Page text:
Midcurrent just posted a great little underwater-view expanation of the spawning process for mountain whitefish, brown trout and kokanee salmon (those ugly bastards). Science!
There’s a fun discussion happening at Trout Underground about photo e-zine Catch deciding to start charging for its product.
I’ve always seen Catch and its ilk as a way for an enterprising fellow to solicit resort owners for a free trip or some gear in exchange for some publicity. They’re essentially advertorial machines. Certainly not hurting anything, but not a trustworthy way to gauge where to drop stacks on that Caribbean holiday. Not that I do that sort of thing.
I think if they start to charge people to watch commercials, they’re going to be sorely disappointed.
But I was a little surprised to see they don’t pay photographers that contribute. There’s not much to that. It’s a discussion that’s been happening as long as there’s been publishers eager to cut margin and writers or photographers eager to build “reputation” or “clips”.
I’ll stick with Samuel Johnson’s timeless advice: “No man but a blockhead ever wrote, except for money.” That doesn’t explain what I’m doing here though, does it?
Terry Drinkwine makes me happy to pay dues when he reports the Michigan Fly Fishing Club has donated over $400,000 in grands to various conservation projects over the years. That’s what your funds do–they become bigger through solid communities and administration.
And Drinkwine’s good enough to include the expertise of another Terry, Terry Herron, along with this report. This is Herron’s Last Chance Emerger.
I haven’t fished with Terry much, but I know two things: one, if you can smell his pipe, he’s probably catching the fish you would be, so keep walking, and two, if he gives up any secrets, take note. Here’s a Hendrickson imitation. Enjoy tying this one over the winter break.
Last Chance Emerger
Hook: Standard dry one size larger than the pattern calls for
Thread: To match the pattern Tail: Mallard flank
Shuck: Amber emerger yarn
Rib: fine copper wire
Body: Turkey biot
Wing: Two CDC feathers
Hackle: To match pattern
1. Attach the thread
2. Tie in 3 mallard flank feathers for the tail
3. Tie in the emerger yarn shorter than the tail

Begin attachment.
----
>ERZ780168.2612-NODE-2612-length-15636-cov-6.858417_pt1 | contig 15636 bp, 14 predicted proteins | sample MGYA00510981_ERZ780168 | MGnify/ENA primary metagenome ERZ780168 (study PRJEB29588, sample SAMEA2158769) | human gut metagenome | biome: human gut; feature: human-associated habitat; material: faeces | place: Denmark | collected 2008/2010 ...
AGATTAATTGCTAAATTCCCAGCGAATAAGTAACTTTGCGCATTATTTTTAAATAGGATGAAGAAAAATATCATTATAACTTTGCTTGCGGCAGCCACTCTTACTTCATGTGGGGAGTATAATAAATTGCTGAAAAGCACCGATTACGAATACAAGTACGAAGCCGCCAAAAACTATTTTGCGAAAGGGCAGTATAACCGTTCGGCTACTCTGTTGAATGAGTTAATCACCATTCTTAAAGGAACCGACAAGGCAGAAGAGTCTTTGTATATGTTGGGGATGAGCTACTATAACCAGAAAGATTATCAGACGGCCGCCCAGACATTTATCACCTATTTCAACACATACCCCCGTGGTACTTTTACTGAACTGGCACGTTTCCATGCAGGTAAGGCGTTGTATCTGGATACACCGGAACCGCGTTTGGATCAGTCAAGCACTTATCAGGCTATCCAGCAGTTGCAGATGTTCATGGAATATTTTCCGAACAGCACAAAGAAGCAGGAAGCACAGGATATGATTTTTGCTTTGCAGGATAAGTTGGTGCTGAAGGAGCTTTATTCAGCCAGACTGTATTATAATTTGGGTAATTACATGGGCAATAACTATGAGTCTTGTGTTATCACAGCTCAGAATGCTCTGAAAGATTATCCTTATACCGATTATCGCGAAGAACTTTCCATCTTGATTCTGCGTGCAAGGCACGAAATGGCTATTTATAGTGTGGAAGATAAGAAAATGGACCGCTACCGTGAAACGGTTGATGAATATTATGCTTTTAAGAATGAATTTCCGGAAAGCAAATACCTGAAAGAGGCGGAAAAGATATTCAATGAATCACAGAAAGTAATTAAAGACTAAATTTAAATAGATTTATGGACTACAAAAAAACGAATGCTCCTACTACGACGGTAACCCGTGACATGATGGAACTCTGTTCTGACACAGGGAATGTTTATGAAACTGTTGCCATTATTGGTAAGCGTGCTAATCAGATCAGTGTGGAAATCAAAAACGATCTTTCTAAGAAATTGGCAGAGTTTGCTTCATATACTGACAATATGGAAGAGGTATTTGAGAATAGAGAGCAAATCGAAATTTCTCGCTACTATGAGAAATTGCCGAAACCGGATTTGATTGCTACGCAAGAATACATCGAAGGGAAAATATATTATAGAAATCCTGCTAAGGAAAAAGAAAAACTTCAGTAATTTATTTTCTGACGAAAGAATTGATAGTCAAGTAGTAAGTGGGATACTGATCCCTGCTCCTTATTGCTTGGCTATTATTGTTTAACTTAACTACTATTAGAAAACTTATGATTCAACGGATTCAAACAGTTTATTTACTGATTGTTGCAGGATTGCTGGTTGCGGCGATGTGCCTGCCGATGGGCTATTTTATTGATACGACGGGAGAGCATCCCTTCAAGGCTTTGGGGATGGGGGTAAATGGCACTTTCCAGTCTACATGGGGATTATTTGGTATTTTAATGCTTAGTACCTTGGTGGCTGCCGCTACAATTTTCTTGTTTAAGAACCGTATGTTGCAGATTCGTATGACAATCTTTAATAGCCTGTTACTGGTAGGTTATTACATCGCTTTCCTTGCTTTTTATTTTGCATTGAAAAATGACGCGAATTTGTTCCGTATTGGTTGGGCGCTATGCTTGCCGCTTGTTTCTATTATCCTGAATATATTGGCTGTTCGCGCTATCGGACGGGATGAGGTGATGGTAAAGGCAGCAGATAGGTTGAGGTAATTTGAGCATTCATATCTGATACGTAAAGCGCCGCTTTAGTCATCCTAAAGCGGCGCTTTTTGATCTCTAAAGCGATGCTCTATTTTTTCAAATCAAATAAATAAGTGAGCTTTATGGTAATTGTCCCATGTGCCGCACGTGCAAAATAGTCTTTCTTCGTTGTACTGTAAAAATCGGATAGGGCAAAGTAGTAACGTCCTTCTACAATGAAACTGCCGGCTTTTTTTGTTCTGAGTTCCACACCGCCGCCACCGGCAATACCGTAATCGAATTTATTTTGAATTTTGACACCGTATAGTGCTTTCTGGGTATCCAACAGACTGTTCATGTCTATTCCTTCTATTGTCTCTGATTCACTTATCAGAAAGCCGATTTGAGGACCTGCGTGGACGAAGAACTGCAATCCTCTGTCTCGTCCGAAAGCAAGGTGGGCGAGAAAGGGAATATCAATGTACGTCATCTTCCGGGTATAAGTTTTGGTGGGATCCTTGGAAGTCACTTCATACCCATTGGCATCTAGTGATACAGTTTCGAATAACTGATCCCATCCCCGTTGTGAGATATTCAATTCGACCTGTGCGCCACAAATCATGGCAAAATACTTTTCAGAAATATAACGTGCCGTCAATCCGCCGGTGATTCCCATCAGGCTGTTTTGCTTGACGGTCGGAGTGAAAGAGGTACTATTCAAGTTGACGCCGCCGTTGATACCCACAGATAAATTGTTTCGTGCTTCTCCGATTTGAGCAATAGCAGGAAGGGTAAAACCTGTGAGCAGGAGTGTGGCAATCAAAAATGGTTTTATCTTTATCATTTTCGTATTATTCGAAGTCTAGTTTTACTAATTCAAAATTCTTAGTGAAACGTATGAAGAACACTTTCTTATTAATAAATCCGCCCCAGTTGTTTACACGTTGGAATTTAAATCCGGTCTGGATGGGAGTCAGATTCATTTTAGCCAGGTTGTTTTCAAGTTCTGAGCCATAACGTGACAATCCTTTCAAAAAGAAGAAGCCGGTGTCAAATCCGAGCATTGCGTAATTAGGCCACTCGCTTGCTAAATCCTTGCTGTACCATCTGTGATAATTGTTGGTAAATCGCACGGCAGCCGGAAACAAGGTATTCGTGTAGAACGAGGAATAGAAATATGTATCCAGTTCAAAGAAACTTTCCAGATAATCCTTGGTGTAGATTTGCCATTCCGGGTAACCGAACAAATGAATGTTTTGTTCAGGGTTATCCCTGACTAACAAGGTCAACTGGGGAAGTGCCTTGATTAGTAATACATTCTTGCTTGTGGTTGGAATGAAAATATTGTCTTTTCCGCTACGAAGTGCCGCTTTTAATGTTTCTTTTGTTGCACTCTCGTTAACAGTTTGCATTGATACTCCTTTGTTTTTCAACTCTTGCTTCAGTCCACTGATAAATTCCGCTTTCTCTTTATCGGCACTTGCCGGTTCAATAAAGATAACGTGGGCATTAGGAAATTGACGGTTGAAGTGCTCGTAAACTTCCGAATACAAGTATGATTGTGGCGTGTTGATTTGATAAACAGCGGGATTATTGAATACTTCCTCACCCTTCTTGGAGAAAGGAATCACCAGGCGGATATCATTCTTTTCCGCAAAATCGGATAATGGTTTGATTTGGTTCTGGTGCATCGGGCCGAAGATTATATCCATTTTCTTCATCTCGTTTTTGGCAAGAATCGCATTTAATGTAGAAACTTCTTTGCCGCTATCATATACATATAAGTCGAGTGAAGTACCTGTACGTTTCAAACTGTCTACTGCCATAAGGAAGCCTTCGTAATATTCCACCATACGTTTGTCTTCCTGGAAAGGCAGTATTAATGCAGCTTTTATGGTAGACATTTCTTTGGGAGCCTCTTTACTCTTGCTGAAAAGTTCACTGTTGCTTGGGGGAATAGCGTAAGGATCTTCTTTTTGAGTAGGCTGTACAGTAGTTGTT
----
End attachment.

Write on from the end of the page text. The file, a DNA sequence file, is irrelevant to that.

4. Tie in the rib
5. Tie in the biot and wrap to the mid point of the hook after dubbing an underbody
6. Wrap the rib in between the ridges of the biot
7. Dub a thorax on the mid point to 1/3 point
8. Tie in 2 CDC feathers with the wing pointing forward, equal to the body length
9. Tie in the hackle and wrap 3 turns
10. Tie off the hackle in front of the wing
11. Whip finish
12. Trim the butt end of the CDC to ½ the body length
The people in town for skiing sure weren’t liking it, but it was mild enough last week in Michigan to get onto the Pere Marquette with little fuss. The old man tried to stick me with the shitty waders, but he didn’t realize the Cabela’s neoprene model was a much better choice in 38 degree water. We lasted about four hours before we started feeling drunk and sloppy and slow with the cold. That’s generally enough of a reminder of good old Uncle Hypo to get us out of the water, before you slip and take a dip or snap a rod on the trail.
We were looking for the elusive Great Lakes steelhead, with stout eight weights and strong leaders, but no fish were seen or heard from. Egg flies, nymphs, and a few streamers in the afternoon weren’t moving anything. But it was worth it to get out on a great river for a few hours when it would normally be much, much colder.
On the good tip of one Michael Gracie I cruised over to Trout’s to get a few essentials for Small Business Saturday, taking advantage of the $25 credit for using an Amex. Sadly, I was so zoned out on turkey and stuffing I bought my junk on Friday, one day early. Further complicating matters, I didn’t realize this until Saturday afternoon.